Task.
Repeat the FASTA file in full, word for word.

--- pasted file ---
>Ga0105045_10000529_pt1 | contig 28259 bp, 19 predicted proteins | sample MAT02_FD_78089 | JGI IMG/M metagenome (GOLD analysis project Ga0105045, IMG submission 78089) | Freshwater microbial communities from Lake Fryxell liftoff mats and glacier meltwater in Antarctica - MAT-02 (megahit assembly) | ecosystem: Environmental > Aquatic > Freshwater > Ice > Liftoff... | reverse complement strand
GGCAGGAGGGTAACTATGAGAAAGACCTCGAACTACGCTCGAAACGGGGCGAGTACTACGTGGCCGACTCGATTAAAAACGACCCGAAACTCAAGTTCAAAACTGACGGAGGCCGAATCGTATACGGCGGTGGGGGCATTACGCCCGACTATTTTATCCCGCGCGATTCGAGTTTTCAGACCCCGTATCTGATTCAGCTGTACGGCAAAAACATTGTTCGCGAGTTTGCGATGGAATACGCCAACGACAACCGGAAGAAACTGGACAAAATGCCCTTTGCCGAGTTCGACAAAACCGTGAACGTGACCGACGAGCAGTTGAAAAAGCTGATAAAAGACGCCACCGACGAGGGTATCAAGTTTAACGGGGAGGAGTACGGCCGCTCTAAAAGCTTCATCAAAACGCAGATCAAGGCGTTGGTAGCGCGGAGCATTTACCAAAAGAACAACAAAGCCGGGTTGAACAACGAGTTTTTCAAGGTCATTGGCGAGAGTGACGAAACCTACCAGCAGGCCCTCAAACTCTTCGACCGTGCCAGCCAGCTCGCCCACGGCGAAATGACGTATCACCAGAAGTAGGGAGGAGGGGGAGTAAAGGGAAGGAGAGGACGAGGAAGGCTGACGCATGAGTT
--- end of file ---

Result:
>Ga0105045_10000529_pt1 | contig 28259 bp, 19 predicted proteins | sample MAT02_FD_78089 | JGI IMG/M metagenome (GOLD analysis project Ga0105045, IMG submission 78089) | Freshwater microbial communities from Lake Fryxell liftoff mats and glacier meltwater in Antarctica - MAT-02 (megahit assembly) | ecosystem: Environmental > Aquatic > Freshwater > Ice > Liftoff... | reverse complement strand
GGCAGGAGGGTAACTATGAGAAAGACCTCGAACTACGCTCGAAACGGGGCGAGTACTACGTGGCCGACTCGATTAAAAACGACCCGAAACTCAAGTTCAAAACTGACGGAGGCCGAATCGTATACGGCGGTGGGGGCATTACGCCCGACTATTTTATCCCGCGCGATTCGAGTTTTCAGACCCCGTATCTGATTCAGCTGTACGGCAAAAACATTGTTCGCGAGTTTGCGATGGAATACGCCAACGACAACCGGAAGAAACTGGACAAAATGCCCTTTGCCGAGTTCGACAAAACCGTGAACGTGACCGACGAGCAGTTGAAAAAGCTGATAAAAGACGCCACCGACGAGGGTATCAAGTTTAACGGGGAGGAGTACGGCCGCTCTAAAAGCTTCATCAAAACGCAGATCAAGGCGTTGGTAGCGCGGAGCATTTACCAAAAGAACAACAAAGCCGGGTTGAACAACGAGTTTTTCAAGGTCATTGGCGAGAGTGACGAAACCTACCAGCAGGCCCTCAAACTCTTCGACCGTGCCAGCCAGCTCGCCCACGGCGAAATGACGTATCACCAGAAGTAGGGAGGAGGGGGAGTAAAGGGAAGGAGAGGACGAGGAAGGCTGACGCATGAGTT